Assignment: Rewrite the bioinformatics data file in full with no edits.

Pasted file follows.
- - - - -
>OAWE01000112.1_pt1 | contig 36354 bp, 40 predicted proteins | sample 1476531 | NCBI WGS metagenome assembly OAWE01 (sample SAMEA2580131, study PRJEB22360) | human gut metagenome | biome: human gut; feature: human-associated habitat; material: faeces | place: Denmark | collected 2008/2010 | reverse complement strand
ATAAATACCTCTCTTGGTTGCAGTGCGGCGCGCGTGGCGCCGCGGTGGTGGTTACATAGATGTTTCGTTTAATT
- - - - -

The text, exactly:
>OAWE01000112.1_pt1 | contig 36354 bp, 40 predicted proteins | sample 1476531 | NCBI WGS metagenome assembly OAWE01 (sample SAMEA2580131, study PRJEB22360) | human gut metagenome | biome: human gut; feature: human-associated habitat; material: faeces | place: Denmark | collected 2008/2010 | reverse complement strand
ATAAATACCTCTCTTGGTTGCAGTGCGGCGCGCGTGGCGCCGCGGTGGTGGTTACATAGATGTTTCGTTTAATT